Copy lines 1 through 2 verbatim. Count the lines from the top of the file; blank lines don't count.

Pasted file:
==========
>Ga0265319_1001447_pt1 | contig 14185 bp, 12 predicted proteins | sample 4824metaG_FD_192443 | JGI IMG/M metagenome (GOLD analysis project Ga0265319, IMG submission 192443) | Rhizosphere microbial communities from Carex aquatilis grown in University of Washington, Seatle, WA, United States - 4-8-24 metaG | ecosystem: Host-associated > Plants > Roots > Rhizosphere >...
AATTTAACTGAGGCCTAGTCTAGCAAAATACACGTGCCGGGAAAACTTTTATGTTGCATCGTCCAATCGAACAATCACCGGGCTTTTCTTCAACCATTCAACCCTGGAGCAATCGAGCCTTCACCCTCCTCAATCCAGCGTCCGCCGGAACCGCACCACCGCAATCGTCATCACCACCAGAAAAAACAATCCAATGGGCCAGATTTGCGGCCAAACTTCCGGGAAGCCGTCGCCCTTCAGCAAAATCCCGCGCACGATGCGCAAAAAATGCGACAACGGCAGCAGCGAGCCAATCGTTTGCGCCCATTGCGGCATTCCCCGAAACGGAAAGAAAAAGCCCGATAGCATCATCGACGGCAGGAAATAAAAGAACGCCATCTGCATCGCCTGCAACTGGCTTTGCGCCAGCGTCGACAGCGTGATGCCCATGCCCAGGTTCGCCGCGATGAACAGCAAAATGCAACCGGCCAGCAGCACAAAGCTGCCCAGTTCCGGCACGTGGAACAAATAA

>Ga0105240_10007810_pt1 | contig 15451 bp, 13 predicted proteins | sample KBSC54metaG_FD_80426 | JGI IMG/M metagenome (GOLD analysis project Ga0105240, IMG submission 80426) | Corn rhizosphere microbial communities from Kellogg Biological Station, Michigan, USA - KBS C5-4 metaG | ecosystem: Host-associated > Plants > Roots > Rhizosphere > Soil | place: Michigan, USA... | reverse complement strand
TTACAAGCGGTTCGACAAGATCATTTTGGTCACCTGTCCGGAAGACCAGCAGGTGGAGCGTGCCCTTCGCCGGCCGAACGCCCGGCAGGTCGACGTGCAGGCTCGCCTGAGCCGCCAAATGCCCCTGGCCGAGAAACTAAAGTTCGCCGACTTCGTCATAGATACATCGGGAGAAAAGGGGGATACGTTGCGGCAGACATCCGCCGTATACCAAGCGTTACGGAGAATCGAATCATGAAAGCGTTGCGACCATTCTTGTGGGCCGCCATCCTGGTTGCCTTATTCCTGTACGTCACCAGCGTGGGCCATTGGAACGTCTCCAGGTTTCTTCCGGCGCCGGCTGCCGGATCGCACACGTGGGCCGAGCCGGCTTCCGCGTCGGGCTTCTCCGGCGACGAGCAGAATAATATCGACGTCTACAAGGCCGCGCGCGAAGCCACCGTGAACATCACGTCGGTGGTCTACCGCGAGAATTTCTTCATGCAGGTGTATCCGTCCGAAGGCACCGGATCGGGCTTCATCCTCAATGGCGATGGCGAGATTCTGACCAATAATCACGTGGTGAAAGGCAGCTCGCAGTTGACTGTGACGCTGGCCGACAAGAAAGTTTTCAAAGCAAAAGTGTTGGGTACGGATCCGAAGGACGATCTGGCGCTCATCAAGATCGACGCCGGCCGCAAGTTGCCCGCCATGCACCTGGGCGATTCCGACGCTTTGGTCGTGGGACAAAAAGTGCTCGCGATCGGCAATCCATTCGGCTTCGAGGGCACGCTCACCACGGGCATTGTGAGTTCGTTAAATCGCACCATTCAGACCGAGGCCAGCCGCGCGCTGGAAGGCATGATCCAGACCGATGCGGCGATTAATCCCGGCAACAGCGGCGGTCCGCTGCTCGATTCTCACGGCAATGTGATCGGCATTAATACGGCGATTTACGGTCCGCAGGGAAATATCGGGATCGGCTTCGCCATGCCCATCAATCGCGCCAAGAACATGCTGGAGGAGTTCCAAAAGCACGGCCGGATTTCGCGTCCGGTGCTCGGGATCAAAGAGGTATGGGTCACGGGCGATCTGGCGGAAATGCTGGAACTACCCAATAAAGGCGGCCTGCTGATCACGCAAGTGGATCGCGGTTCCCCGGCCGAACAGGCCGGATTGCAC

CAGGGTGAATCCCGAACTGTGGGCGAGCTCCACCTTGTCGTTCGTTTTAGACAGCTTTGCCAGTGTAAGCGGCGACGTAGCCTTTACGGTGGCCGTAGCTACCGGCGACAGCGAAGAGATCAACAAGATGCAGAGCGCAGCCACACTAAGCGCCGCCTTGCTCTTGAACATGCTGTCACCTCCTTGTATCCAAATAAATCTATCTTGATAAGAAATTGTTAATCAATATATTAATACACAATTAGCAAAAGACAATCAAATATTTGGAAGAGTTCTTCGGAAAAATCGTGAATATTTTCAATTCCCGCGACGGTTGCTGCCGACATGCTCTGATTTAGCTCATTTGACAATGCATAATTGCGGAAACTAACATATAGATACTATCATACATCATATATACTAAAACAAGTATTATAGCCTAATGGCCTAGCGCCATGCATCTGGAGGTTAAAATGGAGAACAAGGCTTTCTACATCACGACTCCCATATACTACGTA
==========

>Ga0265319_1001447_pt1 | contig 14185 bp, 12 predicted proteins | sample 4824metaG_FD_192443 | JGI IMG/M metagenome (GOLD analysis project Ga0265319, IMG submission 192443) | Rhizosphere microbial communities from Carex aquatilis grown in University of Washington, Seatle, WA, United States - 4-8-24 metaG | ecosystem: Host-associated > Plants > Roots > Rhizosphere >...
AATTTAACTGAGGCCTAGTCTAGCAAAATACACGTGCCGGGAAAACTTTTATGTTGCATCGTCCAATCGAACAATCACCGGGCTTTTCTTCAACCATTCAACCCTGGAGCAATCGAGCCTTCACCCTCCTCAATCCAGCGTCCGCCGGAACCGCACCACCGCAATCGTCATCACCACCAGAAAAAACAATCCAATGGGCCAGATTTGCGGCCAAACTTCCGGGAAGCCGTCGCCCTTCAGCAAAATCCCGCGCACGATGCGCAAAAAATGCGACAACGGCAGCAGCGAGCCAATCGTTTGCGCCCATTGCGGCATTCCCCGAAACGGAAAGAAAAAGCCCGATAGCATCATCGACGGCAGGAAATAAAAGAACGCCATCTGCATCGCCTGCAACTGGCTTTGCGCCAGCGTCGACAGCGTGATGCCCATGCCCAGGTTCGCCGCGATGAACAGCAAAATGCAACCGGCCAGCAGCACAAAGCTGCCCAGTTCCGGCACGTGGAACAAATAA